Sarah Fish taught herself to cook.
The owner of The Hungry Fish Cafe in Troy always thought she'd be a writer, until health issues and financial hardship changed her path.
Since then, Fish has been named a Rising Star Chef at the Albany Wine and Dine for the Arts Festival, her cafe is gaining popularity, she's getting ready to buy her own building, and she's teaching cooking classes at The Arts Center in Troy. Fish is committed to using local ingredients in her cooking for health, flavor and strengthening the local community.
This week, Fish took time to talk with us about a planned appearance on The Food Network, why breakfast is more exciting than you realize, and how a garden led her to the kitchen and changed her life.
We noticed that you're teaching a course at The Arts Center of the Capital Region called "No More Boring Breakfasts". Why do you like breakfast so much?
A lot of times when you think of breakfast you think of the same old same old. And especially other chefs have this stigma against breakfast -- that you're never going to get creative with it and you're never going to have too much fun with it.
But I don't agree. I think it's one of the most fun dishes to cook. And I like doing things that other people don't -- and having it be a little more creative and something that you can't generally find elsewhere. Especially since we make everything from scratch -- I grind the sausage and I bake the bread, and the eggs being so fresh. I'm always happy to have something on the menu that nobody else does or to not offer something that everybody else does. You know, like french fries. Everybody has french fries. Why do I need them?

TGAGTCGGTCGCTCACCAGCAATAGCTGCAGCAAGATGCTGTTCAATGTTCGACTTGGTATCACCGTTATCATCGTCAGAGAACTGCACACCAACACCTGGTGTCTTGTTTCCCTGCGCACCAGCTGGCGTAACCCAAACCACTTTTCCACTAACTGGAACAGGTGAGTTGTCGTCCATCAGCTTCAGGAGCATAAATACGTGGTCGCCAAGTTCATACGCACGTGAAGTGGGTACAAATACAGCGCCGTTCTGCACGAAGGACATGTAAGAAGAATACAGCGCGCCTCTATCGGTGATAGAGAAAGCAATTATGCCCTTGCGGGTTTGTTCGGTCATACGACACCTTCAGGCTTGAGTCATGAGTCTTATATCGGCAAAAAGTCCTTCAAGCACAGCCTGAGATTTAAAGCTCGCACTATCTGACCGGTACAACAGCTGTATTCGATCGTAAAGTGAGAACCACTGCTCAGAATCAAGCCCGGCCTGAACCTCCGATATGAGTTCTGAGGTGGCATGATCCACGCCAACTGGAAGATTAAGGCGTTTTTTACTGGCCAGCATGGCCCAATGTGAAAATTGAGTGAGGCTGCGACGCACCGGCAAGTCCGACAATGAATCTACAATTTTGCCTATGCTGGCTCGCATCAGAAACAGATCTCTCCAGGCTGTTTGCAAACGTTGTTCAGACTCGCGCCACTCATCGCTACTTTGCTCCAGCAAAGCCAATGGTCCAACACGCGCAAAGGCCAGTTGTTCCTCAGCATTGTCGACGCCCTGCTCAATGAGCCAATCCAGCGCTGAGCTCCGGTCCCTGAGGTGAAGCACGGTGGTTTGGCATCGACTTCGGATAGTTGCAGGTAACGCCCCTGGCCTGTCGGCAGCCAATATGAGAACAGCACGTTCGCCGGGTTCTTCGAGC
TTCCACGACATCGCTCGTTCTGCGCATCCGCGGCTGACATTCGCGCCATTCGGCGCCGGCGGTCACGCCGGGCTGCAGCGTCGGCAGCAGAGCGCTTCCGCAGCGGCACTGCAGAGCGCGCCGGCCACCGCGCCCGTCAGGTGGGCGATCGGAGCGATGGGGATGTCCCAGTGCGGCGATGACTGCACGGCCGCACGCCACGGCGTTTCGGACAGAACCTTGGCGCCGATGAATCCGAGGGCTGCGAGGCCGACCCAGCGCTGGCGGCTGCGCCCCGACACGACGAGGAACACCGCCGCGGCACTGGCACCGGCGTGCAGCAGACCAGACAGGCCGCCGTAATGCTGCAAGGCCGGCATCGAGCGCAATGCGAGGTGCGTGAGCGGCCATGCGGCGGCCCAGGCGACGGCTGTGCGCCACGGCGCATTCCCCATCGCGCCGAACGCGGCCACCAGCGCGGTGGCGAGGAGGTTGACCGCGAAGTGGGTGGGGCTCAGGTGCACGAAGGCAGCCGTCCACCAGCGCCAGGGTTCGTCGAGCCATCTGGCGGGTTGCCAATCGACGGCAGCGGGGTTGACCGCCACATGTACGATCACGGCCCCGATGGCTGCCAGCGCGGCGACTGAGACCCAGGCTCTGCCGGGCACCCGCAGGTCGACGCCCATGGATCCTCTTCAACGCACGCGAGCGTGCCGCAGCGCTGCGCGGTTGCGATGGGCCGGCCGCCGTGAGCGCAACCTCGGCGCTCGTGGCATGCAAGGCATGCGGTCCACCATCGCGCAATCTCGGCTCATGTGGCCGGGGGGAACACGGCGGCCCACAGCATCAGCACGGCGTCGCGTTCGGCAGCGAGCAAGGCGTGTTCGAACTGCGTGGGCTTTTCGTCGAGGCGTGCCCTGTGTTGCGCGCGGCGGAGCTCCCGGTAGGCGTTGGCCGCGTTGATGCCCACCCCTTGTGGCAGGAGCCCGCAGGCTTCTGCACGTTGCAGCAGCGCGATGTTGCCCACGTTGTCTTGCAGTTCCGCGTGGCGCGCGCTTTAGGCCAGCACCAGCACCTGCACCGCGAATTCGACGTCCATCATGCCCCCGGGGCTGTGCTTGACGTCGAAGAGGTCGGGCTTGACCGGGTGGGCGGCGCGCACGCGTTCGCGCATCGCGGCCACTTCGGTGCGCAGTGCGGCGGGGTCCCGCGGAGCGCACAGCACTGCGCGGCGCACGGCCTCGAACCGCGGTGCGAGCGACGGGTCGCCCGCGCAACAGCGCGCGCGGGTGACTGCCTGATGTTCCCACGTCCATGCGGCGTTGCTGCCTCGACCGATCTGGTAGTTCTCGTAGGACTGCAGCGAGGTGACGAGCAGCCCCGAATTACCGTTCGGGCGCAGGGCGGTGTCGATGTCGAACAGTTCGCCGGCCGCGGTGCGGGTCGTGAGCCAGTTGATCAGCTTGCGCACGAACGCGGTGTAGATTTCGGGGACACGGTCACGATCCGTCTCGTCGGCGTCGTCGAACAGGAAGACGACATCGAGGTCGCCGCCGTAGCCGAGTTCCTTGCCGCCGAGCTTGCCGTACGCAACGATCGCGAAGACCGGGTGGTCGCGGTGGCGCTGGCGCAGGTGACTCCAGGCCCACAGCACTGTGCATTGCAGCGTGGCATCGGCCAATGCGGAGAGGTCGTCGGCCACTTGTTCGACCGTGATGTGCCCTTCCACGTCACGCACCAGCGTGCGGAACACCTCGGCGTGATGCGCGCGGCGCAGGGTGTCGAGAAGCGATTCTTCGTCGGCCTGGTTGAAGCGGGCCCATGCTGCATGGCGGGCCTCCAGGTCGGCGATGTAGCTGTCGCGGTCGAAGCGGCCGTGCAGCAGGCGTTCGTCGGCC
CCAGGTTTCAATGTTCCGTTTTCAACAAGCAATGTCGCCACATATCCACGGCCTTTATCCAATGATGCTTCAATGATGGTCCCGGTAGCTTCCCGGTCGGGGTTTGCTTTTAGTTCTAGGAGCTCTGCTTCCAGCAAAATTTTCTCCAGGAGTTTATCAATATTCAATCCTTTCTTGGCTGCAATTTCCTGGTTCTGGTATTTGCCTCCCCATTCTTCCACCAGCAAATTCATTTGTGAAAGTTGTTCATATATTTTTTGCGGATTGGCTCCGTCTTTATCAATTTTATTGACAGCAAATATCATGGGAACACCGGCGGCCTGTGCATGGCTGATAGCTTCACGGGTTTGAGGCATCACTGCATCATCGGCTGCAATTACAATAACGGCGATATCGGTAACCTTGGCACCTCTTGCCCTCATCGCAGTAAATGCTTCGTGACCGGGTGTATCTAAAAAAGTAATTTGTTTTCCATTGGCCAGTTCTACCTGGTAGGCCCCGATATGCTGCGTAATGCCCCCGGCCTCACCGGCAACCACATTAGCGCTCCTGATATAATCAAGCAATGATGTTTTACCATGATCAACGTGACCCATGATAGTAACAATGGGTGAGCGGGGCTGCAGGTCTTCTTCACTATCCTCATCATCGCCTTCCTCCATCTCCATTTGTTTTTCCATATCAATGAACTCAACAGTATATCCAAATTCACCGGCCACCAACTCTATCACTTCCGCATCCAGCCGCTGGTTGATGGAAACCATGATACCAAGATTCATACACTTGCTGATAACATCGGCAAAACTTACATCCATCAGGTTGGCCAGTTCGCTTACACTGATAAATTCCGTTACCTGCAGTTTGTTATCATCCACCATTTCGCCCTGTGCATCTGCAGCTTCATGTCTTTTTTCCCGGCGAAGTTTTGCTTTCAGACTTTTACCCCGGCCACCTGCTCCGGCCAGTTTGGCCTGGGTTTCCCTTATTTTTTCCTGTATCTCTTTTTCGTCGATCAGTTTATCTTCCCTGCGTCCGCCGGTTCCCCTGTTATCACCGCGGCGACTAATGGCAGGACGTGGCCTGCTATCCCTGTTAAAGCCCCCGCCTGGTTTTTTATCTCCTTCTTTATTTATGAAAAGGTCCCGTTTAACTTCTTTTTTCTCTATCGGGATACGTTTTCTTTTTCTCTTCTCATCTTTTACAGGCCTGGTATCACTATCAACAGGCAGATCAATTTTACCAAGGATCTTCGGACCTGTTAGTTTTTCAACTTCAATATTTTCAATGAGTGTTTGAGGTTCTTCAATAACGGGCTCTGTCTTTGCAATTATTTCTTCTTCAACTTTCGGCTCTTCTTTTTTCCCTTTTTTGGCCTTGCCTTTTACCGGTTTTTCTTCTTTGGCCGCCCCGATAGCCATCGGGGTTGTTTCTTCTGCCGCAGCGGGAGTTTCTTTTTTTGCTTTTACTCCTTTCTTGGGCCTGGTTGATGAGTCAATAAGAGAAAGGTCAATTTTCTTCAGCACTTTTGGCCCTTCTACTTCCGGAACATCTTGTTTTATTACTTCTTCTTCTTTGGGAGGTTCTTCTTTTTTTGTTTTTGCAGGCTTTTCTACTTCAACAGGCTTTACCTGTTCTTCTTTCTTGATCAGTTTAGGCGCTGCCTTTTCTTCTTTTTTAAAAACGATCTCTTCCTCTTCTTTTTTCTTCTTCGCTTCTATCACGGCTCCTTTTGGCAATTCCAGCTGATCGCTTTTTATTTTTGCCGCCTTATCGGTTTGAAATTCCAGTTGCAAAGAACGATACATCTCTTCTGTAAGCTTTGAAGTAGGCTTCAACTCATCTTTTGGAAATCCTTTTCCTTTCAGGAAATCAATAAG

People don't always have breakfast in the morning, you know? You can have it for dinner. So I'm teaching a couple of creative recipes completely from scratch -- they're meals that people can eat and enjoy anytime and they're fun and fairly easy and it's a nice way to kind of impress someone.
What's an example of a fun, creative breakfast?
The apple sausage hash plate is super popular here. I really like it. It's fun. Potatoes, apples, caramelized onions, our homemade sausage, a couple of eggs and some toast. You can do it in one pan which is really nice and easy. It's relatively inexpensive -- a couple apples and a couple of potatoes and onions -- those are really inexpensive ingredients. And it just tastes so good. And it's really simple --there's not a lot to the dish, but there is so much you can get out of it. Especially if you know how to make your own sausage which is one of the things I teach in the class.